The process for making a fine art serigraph is widely known as silkscreen printing. Paint or ink is brushed through a fine screen made of silk or polyester with masks used to produce the design.
Serigraphy is a highly labor intensive process. As an example, for 100 color screenprint it can take up to 2,000 man hours to create. One of the advantages is the depth of color and detail that can be achieved.
From the original painting a commercial photographer makes a C print to provide a current scale to work from. It may be enlarged or reduced from the size of the original. The chromist, a skilled artist, places a mylar sheet (strong sheet of polyester), over the C plate. He then draws on the mylar with india ink, brush or rapidograph pen. One mylar is made for every color to be printed. The chromist must interpret the artists work so that he reproduces the original with all its nuances in terms of style and content.
When the first mylar is complete it moves to the next step of the silkscreen process. Today polyester fabric is frequently substituted for the silk that is stretched across the frame. The mesh sizes of the screens vary from course to fine. A course screen has about 80 holes per square inch, which results in more ink going down on the paper during printing. A fine screen has about 300 holes per square inch.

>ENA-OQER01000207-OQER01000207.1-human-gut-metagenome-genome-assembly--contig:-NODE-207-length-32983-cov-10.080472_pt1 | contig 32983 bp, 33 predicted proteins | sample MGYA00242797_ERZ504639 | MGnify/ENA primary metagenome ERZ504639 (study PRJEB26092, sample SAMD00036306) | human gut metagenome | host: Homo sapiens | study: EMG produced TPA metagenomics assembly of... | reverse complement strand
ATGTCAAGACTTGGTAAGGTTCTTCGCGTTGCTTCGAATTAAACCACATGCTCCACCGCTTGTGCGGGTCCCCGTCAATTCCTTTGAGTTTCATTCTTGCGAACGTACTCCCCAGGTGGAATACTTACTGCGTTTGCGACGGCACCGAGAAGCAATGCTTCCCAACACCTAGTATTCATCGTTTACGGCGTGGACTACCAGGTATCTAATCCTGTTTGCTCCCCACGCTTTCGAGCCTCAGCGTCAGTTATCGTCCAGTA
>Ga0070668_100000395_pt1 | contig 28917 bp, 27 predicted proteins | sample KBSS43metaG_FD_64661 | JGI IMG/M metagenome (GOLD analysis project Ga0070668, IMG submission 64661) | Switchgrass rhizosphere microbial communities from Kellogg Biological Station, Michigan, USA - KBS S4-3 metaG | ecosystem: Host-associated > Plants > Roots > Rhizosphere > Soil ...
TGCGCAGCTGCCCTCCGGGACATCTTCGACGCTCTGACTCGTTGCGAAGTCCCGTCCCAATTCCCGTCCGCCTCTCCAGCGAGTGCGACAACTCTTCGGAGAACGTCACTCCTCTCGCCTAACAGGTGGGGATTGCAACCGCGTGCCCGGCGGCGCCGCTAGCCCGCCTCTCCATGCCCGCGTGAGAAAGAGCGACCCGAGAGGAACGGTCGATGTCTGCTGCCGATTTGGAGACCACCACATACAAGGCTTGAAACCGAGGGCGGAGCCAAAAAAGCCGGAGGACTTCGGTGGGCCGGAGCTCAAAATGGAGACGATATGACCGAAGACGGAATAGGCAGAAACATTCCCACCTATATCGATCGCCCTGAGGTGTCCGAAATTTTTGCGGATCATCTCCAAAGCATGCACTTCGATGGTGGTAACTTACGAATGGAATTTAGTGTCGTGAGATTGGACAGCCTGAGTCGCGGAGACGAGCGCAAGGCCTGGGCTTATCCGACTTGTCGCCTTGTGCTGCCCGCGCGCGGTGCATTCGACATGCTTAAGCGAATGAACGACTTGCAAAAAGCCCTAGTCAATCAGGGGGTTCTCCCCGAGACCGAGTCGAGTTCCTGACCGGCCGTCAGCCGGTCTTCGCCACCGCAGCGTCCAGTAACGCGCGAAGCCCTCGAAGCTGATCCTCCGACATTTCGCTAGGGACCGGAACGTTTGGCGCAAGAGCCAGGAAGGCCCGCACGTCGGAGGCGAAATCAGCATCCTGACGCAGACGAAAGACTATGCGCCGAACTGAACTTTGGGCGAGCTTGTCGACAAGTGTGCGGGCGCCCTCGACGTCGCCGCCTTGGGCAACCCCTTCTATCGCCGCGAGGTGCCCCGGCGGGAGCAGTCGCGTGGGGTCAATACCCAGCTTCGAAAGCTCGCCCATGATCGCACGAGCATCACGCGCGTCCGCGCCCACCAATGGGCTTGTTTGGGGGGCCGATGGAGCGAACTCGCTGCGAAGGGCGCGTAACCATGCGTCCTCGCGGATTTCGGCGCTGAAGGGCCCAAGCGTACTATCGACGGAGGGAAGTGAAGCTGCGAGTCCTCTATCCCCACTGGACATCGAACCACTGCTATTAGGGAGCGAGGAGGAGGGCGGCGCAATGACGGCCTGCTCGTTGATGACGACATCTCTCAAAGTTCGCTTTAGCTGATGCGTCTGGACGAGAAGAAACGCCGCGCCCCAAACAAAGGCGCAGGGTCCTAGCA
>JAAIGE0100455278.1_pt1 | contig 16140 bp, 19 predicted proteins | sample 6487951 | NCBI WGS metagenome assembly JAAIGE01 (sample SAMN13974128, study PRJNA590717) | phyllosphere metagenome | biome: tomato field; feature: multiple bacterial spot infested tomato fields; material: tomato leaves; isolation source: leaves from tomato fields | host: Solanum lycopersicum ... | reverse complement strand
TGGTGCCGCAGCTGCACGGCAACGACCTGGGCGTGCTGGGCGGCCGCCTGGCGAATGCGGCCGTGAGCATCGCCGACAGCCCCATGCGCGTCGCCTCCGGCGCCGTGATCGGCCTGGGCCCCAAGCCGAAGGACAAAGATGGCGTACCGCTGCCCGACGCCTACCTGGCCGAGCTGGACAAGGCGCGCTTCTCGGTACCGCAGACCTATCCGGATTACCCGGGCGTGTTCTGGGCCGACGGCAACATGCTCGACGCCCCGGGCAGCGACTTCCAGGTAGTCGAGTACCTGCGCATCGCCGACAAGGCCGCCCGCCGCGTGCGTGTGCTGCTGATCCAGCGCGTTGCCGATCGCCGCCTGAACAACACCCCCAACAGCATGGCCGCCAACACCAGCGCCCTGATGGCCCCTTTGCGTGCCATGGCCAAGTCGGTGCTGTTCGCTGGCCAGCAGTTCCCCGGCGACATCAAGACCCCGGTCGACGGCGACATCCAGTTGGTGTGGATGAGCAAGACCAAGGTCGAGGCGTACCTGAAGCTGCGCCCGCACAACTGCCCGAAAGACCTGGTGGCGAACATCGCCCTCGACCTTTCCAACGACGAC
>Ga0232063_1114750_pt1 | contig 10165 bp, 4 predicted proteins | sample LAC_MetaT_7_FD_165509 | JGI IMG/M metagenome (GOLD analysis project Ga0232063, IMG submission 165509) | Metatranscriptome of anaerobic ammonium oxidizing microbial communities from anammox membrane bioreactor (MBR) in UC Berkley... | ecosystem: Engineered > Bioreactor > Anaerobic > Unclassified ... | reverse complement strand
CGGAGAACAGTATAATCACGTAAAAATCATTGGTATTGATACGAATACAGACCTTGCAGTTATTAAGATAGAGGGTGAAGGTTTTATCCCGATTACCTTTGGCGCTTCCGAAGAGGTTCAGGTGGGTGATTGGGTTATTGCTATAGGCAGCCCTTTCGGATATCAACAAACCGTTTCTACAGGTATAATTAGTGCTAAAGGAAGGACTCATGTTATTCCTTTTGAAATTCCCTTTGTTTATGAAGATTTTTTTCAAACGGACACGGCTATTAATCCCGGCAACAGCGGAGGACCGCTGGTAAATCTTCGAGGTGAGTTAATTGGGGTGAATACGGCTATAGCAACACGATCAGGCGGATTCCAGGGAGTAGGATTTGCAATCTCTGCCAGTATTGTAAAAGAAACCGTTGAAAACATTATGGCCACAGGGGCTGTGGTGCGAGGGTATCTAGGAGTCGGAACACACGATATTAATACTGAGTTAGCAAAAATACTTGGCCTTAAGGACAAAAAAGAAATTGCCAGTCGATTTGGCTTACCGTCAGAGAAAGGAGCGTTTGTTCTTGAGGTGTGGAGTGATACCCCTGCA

This screen is first coated with a photographically sensitive emulsion. Then it's placed, with one sheet of the mylar that's completed by the chromist into an exposing unit. This has a vacuum to ensure perfect contact between the screen and the mylar and is then exposed to high-intensity light. The light hardens the emulsion but the artwork done by the chromist blocks the light and does not harden. Then it is washed out in a sink. The printers ink passes through only the area done by the chromist.
This process is repeated for each color. A new screen is required for every color and only one color is printed at a time.
Working from about 15 basic colors, a color mixer can make any color in the world. It is many times a tedious process to achieve the desired colors and during the printing the color and registration are checked frequently.
The inks range from transparent glazes to opaque. The opaques are printed first and later the glazes are used to effect the depth and luminosity. Pure pigment can be mixed with glaze in percentages from 30 to 99 percent to create a variance in the translucency.
Now the screen is placed on the press, and the ink applied by the printer, one print at a time. This process continues for each different color screen. To complete a serigraph print, it can take days, weeks or months depending on the number of color screens involved.
The paper used is usually a heavy acid-free archival paper as it best holds the surface weight of the ink.
Upon completion, the prints are then curated and given final inspection. Now the prints are ready to be signed by the artist.
The following are links to artists using serigraph as the medium of choice: